The spikelet is the basic unit of the grass inflorescence. In this study, we show that wheat MADS-box genes VRN1 and FUL2 play critical and redundant roles in the determination of spikelet meristem identity. Combined loss-of-function mutations of these two genes (vrn1ful2-null) were sufficient to revert lateral spikelet meristems into vegetative meristems in the spikes of tetraploid wheat. These plants were also unable to form a terminal spikelet and had an indeterminate inflorescence. The single vrn1-null and ful2-null mutants showed increased number of spikelets per spike, likely due to a delayed formation of the terminal spikelet. Mutations in these two genes and in the more distantly related paralog FUL3, also affected wheat heading time and stem elongation. The ful2-null mutant also showed a higher number of florets per spikelet, which together with a higher number of spikelets, resulted in a significant increase in the number of grains per spike in the field. Our results suggest that a better understanding of the basic mechanisms underlying wheat spike development can inform future strategies to improve grain yield in wheat.

200: Enjoy The Violence: Is appreciation for extreme music the result of cognitive control over the threat response system?
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Posted to bioRxiv 02 Jan 2019

Enjoy The Violence: Is appreciation for extreme music the result of cognitive control over the threat response system?
1 tweet neuroscience

Rosalie Ollivier, Louise Goupil, Marco Liuni, Jean-Julien Aucouturier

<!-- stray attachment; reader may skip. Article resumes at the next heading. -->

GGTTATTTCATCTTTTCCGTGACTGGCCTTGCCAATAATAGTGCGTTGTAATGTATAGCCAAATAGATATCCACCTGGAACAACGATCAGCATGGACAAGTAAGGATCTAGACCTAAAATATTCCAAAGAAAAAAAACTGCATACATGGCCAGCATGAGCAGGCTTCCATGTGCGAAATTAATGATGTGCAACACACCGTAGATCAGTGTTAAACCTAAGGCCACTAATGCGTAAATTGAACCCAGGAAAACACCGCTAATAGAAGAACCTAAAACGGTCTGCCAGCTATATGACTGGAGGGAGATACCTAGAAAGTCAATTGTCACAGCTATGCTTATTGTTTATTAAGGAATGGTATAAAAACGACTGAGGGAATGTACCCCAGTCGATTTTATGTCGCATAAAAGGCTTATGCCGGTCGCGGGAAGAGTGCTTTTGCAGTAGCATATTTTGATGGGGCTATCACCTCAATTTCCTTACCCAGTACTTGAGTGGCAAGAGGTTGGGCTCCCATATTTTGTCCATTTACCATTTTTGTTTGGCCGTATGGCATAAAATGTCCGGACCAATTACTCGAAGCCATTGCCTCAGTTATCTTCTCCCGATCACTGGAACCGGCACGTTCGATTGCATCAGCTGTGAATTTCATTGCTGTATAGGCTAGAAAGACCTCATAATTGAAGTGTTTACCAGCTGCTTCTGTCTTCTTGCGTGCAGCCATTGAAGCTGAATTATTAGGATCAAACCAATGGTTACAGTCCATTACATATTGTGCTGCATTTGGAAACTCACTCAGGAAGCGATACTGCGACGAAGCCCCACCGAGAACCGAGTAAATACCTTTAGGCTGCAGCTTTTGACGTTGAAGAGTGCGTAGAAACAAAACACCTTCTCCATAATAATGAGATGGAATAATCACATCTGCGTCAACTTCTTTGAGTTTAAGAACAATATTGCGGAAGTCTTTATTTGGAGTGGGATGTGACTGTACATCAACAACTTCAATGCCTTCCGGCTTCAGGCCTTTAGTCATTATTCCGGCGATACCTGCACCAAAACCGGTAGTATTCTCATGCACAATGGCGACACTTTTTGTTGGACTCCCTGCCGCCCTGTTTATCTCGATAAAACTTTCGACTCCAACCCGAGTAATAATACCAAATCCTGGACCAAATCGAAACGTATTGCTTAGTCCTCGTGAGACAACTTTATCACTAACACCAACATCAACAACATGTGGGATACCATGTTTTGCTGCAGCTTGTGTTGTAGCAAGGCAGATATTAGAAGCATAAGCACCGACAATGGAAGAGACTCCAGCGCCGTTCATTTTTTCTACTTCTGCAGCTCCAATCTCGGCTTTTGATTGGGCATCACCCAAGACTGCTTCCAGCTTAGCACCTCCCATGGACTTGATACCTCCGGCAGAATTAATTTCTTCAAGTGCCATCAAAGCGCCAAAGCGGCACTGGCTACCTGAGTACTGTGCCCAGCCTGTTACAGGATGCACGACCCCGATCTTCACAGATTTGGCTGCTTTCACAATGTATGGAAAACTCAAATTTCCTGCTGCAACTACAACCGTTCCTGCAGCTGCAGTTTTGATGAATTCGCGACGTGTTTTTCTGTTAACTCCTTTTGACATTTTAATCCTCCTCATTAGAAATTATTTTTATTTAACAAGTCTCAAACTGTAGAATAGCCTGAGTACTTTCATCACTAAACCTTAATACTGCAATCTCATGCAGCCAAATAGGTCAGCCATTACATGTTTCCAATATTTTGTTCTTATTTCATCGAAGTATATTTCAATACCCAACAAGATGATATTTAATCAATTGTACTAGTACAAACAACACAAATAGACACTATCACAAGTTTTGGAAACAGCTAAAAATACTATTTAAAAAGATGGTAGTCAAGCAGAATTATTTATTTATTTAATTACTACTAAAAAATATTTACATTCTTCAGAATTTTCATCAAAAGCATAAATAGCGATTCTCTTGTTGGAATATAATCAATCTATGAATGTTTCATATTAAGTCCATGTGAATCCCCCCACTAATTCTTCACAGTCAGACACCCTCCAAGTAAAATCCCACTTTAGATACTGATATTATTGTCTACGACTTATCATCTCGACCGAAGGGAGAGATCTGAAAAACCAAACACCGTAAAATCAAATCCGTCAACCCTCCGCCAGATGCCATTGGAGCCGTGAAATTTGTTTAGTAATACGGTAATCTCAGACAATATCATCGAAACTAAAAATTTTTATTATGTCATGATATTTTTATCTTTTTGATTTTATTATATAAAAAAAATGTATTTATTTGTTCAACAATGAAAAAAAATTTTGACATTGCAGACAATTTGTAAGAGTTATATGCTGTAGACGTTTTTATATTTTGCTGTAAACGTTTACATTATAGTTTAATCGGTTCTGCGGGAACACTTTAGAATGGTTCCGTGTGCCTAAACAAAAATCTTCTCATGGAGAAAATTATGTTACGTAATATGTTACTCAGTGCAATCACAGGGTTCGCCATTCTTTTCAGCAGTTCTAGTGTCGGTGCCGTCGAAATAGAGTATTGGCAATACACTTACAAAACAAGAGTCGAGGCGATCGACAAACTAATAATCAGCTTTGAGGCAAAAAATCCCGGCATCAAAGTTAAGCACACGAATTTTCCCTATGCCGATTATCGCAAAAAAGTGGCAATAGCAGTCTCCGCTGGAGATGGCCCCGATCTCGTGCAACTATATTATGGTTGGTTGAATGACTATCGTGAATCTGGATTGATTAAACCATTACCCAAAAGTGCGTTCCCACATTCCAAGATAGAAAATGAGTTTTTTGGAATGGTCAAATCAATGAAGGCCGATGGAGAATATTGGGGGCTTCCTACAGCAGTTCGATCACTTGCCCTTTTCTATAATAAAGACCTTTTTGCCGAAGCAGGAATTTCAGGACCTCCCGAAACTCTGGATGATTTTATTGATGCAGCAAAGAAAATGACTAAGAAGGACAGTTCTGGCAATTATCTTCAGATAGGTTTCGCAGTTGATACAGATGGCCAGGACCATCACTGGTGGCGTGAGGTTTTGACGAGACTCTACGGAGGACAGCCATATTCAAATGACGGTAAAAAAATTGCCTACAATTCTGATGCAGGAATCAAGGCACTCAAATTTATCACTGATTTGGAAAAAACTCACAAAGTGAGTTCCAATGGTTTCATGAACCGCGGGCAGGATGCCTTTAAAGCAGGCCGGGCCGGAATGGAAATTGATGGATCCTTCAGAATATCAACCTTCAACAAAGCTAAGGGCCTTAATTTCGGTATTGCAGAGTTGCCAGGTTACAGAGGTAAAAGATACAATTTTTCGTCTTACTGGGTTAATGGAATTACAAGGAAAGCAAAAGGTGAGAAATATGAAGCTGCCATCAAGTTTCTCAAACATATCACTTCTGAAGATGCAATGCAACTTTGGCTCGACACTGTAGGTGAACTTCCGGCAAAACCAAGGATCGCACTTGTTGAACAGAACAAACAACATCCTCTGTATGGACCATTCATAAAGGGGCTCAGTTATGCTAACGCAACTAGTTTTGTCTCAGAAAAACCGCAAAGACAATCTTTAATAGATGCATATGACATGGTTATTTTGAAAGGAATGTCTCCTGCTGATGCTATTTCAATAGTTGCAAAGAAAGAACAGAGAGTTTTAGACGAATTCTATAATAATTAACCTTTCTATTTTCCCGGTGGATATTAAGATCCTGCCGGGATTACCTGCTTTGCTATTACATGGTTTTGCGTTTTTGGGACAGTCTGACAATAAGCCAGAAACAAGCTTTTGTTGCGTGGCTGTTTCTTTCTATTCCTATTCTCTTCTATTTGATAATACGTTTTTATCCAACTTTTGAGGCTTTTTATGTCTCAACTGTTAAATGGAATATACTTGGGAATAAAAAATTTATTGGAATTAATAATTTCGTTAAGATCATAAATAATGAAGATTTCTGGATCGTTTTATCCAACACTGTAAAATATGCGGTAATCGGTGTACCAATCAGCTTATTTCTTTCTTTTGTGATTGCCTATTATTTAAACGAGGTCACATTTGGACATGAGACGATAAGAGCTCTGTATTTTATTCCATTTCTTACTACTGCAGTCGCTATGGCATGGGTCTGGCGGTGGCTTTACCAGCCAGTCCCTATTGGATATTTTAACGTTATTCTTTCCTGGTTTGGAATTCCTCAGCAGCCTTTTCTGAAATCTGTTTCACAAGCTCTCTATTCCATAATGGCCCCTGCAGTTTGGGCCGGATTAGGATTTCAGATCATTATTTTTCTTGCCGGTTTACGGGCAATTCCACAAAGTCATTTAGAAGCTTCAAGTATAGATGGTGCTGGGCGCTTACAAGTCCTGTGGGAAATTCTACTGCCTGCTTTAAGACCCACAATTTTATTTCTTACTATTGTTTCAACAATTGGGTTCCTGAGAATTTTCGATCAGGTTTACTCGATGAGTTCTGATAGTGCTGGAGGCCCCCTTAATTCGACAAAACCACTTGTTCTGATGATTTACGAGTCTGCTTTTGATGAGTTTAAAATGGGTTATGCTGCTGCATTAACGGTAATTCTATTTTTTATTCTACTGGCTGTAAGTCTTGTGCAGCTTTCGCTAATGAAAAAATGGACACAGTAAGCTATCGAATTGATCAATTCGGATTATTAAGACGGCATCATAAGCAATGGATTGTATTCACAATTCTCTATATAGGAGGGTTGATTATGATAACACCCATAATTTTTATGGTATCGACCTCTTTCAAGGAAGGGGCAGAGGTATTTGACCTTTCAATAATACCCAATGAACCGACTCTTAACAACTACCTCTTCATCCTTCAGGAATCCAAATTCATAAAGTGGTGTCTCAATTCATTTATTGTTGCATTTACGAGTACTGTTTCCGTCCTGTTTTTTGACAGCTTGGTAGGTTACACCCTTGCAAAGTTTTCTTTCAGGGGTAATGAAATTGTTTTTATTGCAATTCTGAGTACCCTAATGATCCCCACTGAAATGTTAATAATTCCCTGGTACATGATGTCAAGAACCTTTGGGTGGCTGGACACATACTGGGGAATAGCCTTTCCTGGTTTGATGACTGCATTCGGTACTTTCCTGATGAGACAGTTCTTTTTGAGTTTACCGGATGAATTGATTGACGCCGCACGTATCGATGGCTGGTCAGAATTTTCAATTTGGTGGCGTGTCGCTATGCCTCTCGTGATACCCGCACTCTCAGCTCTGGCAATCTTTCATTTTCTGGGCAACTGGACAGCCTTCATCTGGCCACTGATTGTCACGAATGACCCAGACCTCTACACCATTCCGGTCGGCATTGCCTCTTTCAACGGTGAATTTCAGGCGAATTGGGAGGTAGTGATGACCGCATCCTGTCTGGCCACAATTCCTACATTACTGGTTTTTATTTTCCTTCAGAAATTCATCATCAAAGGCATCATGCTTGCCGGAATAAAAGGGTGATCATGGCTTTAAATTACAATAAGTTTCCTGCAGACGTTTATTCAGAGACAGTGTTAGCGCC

Traditional neurobiological theories of musical emotions explain well why extreme music such as punk, hardcore or metal, whose vocal and instrumental characteristics share much similarity with acoustic threat signals, should evoke unpleasant feelings for a large proportion of listeners. Why it doesn't for metal music fans, however, remains a theoretical challenge: metal fans may differ from non-fans in how they process acoustic threat signals at the sub-cortical level, showing deactivated or reconditioned responses that differ from controls. Alternatively, it is also possible that appreciation for metal depends on the inhibition by cortical circuits of a normal low-order response to auditory threat. In a series of three experiments, we show here that, at a sensory level, metal fans actually react equally negatively, equally fast and even more accurately to cues of auditory threat in vocal and instrumental contexts than non-fans. Conversely, cognitive load somewhat appears to reduce fans' appreciation of metal to the level reported by non-fans. Taken together, these results are not compatible with the idea that extreme music lovers do so because of a different low-level response to threat, but rather, highlight a critical contribution of higher-order cognition to the aesthetic experience. These results are discussed in the light of recent higher-order theories of emotional consciousness, which we argue should be generalized to the emotional experience of music across musical genres.